"I thought these might be of interest to you," he said.  He plopped a trio of dust smeared tomes onto the table.  "They're a composite history of the area in the mid-nineteenth century completed through a WPA project during the Depression.  It's a little easier to navigate that the newspapers, and more robust than the census, especially for that time period, with business records, residences, and obituaries I’m not sure they’ll ever get around to digitizing."

Irene's heart fluttered.  "Obituaries?"

"Yes," said Newman.  He seized volume three and began flipping through the sheets of onionskin. 

Irene neared and watched the near translucent papers crinkle and fall flat.

"Here we are," said Newman.  He spun the tome on his wide palm, up righting the beginning of an obituary section cast in a typewriter's dented script.  "They're arranged by date and then name."

Reaching up, Irene stopped short of taking the book.

"Please,” said Newman, inching the tome at her fingertips, “go ahead."

She managed a weak smile and took the tome in both hands, wary of its weight. Her gaze sank into the opened page despite the ding sounding at the entrance.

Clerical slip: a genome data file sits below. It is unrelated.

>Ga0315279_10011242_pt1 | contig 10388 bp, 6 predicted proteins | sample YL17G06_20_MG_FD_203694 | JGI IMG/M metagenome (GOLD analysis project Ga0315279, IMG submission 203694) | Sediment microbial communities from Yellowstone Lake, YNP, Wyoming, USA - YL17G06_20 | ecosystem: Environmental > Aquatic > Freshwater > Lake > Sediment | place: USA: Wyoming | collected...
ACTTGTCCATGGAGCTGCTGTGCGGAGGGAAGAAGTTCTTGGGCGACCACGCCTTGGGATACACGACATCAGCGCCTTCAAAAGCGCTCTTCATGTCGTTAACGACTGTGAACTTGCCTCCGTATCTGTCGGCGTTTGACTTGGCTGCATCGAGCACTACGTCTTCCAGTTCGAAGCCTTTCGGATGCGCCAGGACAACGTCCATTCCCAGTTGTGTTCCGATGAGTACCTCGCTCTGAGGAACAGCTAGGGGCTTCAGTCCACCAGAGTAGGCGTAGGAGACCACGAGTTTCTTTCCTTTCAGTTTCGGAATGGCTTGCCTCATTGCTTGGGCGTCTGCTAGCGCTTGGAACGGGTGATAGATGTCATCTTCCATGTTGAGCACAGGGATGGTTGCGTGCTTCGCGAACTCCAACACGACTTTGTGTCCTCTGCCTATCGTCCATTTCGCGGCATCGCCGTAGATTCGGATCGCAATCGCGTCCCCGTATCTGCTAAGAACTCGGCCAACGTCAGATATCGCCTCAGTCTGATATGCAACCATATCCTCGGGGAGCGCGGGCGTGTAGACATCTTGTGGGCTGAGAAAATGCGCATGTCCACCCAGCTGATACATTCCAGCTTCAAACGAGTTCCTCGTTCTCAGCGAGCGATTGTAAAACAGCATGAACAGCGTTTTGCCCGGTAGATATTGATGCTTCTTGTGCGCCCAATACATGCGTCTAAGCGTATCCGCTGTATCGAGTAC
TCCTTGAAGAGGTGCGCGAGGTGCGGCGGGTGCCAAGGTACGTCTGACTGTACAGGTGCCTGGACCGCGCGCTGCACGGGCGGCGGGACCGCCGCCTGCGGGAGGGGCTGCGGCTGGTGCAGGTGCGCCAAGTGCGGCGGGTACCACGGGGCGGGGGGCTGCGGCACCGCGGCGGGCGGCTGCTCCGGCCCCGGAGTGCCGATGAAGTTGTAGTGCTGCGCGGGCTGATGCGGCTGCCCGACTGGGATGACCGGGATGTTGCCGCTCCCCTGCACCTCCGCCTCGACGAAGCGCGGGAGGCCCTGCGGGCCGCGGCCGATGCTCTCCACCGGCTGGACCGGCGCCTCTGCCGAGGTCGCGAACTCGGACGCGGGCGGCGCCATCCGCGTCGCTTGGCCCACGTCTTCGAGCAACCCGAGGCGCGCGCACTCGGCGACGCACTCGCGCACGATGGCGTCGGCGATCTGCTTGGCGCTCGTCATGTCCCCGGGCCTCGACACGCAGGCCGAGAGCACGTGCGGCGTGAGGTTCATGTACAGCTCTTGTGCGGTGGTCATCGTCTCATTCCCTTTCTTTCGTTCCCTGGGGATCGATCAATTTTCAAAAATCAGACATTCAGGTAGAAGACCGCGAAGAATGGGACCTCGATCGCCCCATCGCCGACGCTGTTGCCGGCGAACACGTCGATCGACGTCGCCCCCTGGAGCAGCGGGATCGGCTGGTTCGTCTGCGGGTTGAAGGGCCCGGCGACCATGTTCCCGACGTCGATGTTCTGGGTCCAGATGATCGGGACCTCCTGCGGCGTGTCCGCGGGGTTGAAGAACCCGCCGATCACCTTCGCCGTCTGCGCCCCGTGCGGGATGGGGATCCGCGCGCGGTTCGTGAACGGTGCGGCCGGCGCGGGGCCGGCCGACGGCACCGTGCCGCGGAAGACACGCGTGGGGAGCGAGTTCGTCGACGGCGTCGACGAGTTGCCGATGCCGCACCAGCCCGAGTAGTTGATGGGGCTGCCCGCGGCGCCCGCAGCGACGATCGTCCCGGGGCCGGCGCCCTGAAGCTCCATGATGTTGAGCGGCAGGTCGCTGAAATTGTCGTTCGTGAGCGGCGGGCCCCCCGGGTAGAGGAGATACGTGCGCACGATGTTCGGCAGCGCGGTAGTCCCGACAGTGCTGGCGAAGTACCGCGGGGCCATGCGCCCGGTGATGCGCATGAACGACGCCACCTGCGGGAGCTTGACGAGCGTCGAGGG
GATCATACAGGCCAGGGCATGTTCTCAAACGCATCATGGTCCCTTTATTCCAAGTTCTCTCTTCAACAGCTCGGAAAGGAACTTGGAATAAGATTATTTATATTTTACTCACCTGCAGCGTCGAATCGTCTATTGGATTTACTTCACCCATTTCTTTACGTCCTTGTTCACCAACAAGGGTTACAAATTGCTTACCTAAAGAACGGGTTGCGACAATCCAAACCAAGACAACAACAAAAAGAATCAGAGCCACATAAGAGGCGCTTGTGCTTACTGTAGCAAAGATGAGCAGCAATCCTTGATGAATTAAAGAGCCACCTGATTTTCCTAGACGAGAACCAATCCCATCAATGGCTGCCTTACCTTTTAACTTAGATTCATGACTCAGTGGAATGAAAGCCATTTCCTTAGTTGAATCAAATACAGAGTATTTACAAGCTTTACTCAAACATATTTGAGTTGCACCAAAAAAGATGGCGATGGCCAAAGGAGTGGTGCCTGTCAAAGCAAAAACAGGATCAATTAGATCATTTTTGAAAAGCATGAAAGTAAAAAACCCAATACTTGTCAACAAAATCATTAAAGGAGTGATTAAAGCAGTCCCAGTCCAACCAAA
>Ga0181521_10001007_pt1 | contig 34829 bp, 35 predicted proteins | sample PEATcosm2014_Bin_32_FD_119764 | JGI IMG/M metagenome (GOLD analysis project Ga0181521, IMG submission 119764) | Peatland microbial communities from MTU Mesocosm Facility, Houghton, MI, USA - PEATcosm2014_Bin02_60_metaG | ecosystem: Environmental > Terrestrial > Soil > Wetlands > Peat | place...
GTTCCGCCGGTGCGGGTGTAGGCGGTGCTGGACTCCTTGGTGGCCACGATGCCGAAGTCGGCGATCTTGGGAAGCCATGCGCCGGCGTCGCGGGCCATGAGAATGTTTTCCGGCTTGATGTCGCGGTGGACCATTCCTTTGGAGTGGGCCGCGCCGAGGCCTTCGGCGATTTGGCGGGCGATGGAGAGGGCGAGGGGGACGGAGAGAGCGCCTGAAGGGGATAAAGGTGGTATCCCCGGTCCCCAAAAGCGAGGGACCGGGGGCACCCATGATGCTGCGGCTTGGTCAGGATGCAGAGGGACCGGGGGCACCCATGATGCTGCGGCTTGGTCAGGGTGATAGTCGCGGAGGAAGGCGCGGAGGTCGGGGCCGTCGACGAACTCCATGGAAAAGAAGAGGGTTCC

"If you'll excuse me," said Newman.

Irene nodded absently, and noted his departure in passing.  She drifted down to the chair she'd yet to occupy and set the book before her.  Gulping down a sudden rise of nerves, she collected her pencil and drew her notebook along side.  With her left hand she turned the pages and scanned the columns of names, dates, and summaries typed decades earlier.  She jumped to the R's in 1840, then again in 41.  She didn't come across a Robinson until 1852, but the name stopped her search short.

Madelyn Robinson nee Tremont, born March 1823, died November 23, 1852 due to complications during the birth of her third child, a girl, who also perished.  She is survived by her husband Leon Robinson and their two children Paul, 7 and Martha, 4.